Welcome to my blog. I live, knit and craft near the Northumbrian Coast (but not too near – the waves won't be splashing my knitting!).There's a story in every stitch, every grain of sand, every blade of grass. I thought I'd blog about it…
At the turn of the year I made some knitting-related New Year resolutions (for the full list click here). One of these was to make a Christmas jumper. For several years running, as the Festive Season arrives, I’ve thought about how great it would be to have a really nice hand-knitted Christmas Jumper and promptly forgotten about it until the following year, when it’s far too late to do anything about it. With this in mind chose a pattern and ordered yarn a while ago. With social activities and trips out curtailed in the current lockdown, what better time to get started?
I found the Frosty’s Christmas pattern for a snowman jumper on the Drops Design website – one of thousands of the free patterns on the site, which also includes tutorials, hints and tips, an online shop and list of stockists.
It also has a yarn converter – all the Drops yarns are divided into groups: every pattern will recommend a yarn and provide alternative yarns – all yarns from that group can be used, sometimes using a double strand – the converter works out the weight/number of balls needed in your chosen yarn. That’s what I did. I fancied treating myself to something more luxurious than the 100% wool Drops Eskimo recommended but found that I could also knit this design using two strands of Drops Brushed Alpaca Silk (a 77% alpaca, 23% silk blend) so I bought that. This means that I’m also sticking to my “green” resolution to try and buy natural fibre yarns whenever possible.
The sweater is knitted in from the top down in stocking stitch, with raglan sleeves, constructed with separate front and back, rather than knitted in the round. It uses nice chunky needles (7mm) so it should take shape quite quickly. The details on the snowman’s face and the snowflakes are added afterwards. You have the option of knitting the snowman on the back too – you just don’t add the nose, scarf etc so you get the back view of him!
Now I’ve cast on the back and got started I’m really enjoying this. I did spend some time before I got to the snowman design rewinding the black and white yarns – the pattern only uses one ball of each and it is to be used double-stranded. The yarn is feather-light and super soft. I like the way it’s knitting up.
I’m really looking forward to wearing this at Christmas….and let’s face it we all need something to look forward to right now!
I do love a big slouchy sweater at this time of year, with plenty of room for layers underneath when it gets cold. This was my most recent big project: the Valdres sweater from DROPS. – I took a break from it a few times to knit other things but kept going back to it. I like to start something like this early in the year, take regular breaks to do other things and work through the summer so it’s ready to wear in the winter, without having to hurry.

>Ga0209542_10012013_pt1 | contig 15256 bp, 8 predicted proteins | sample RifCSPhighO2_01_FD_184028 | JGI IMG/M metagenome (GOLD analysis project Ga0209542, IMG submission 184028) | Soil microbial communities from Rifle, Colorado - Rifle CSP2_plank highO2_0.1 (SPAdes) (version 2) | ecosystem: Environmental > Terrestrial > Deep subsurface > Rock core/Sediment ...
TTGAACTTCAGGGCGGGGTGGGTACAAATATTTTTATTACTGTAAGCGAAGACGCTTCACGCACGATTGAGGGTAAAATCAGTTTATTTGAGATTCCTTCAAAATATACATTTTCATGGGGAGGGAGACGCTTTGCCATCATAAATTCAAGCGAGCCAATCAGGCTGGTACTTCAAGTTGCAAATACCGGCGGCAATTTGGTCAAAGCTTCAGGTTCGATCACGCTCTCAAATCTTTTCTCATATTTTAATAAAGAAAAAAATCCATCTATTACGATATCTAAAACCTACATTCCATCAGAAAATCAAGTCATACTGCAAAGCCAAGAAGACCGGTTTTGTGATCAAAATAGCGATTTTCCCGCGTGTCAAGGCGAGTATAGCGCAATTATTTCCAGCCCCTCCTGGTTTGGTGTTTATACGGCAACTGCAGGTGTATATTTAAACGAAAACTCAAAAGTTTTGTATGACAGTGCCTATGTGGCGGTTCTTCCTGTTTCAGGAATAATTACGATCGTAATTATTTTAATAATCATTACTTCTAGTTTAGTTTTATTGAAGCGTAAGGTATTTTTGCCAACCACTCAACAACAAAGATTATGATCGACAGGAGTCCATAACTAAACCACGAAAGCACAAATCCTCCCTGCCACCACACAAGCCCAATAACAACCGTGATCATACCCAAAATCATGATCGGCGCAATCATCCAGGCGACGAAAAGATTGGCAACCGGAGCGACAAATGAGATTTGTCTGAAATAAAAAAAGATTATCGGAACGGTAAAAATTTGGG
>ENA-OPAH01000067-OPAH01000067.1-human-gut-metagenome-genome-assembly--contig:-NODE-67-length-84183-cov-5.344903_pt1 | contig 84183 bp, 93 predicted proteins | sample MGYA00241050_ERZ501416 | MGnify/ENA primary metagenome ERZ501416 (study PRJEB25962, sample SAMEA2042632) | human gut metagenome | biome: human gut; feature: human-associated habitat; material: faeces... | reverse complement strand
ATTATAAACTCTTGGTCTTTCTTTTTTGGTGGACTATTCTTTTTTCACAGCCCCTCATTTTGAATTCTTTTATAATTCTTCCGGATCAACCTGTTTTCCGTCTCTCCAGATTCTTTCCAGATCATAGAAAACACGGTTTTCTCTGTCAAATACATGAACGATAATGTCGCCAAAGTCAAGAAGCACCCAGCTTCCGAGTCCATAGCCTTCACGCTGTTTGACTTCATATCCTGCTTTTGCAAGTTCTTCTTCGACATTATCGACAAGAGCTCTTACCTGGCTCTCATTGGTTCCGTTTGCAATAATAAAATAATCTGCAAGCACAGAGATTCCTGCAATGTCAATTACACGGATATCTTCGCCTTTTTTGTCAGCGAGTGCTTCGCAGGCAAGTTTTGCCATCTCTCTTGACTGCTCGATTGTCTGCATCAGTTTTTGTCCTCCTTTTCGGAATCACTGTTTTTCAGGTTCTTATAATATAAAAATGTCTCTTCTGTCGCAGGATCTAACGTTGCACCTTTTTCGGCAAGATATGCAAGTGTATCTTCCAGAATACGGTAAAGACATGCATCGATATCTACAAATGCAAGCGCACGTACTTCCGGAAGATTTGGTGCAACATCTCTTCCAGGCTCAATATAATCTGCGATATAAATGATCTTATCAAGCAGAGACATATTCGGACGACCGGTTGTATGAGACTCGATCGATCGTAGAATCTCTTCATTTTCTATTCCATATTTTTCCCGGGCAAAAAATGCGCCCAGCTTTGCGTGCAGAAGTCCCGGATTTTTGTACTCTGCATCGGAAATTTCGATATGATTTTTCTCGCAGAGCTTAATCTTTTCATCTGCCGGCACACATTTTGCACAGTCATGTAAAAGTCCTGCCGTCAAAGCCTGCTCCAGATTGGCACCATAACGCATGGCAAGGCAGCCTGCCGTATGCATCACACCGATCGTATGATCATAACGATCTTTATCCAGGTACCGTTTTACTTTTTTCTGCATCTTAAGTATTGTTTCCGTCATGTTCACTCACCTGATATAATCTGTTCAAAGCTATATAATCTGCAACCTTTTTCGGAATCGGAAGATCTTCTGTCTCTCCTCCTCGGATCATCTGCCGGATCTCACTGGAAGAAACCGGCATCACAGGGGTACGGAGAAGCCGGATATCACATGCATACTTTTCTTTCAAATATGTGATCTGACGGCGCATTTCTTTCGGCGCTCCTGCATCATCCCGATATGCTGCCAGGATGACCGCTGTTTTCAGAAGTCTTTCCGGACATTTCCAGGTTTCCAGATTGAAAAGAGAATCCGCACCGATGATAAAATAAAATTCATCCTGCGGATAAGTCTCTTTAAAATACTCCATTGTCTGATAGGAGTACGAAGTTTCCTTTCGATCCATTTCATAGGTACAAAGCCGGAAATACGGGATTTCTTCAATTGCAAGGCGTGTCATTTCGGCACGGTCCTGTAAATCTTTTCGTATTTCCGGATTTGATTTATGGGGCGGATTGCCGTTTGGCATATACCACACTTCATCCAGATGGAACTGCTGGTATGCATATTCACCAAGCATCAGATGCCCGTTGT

I found it in a magazine but the pattern is available free online on the DROPS website. I used the recommended DROPS Karisma yarn (100% wool DK) which was lovely to work with and feels quite soft against the skin compared with some pure wool yarns I’ve used. This was worked in the same main shade as the pattern illustration (Light Oak -77) but I used different contrasting colours (Dark Purple – 76, Cerise – 13, Blue turquoise – 60)
The sweater is knitted bottom up, in the round – Nordic style, and alternates colour work and texture patterns – perfect for people like me who hate sewing up. If you haven’t tried this construction before, there are three sections, knitted on circular needles: the body (large tube) and two sleeves (narrower tubes). The components are eventually combined on one large circular needle to work the yoke, decreasing to form a raglan, up to the neck (leaving out the underarm sections, which are sewn closed at the end) – love it.
I knitted it a size larger to accommodate t-shirts underneath. The only downsides were that the sleeves were quite long even though I’d shortened them to accommodate my short arms! – The pattern charts vary for the different sizes. Maybe I misread the pattern! Also the neck opening is quite large, so I usually wear a scarf with it – I have a cerise one that is perfect! You also need to make sure that the colour work sections are not worked too tight – the pattern recommends using a larger needle size to overcome this.
It was fun to make, once I got the hang of reading the the colour and texture pattern charts. It really kept me engaged as it changed from colour to texture. That also provided plenty of milestones along the way to look forward to (my heart sinks when a pattern tells you to continue straight for 40cm!). As I like to take my knitting out and about, I found the body got quite bulky to carry round as it grew, so I started a sleeve for knitting on the go – much more portable!
I’ve worn it loads, getting a lot of compliments which always feels good!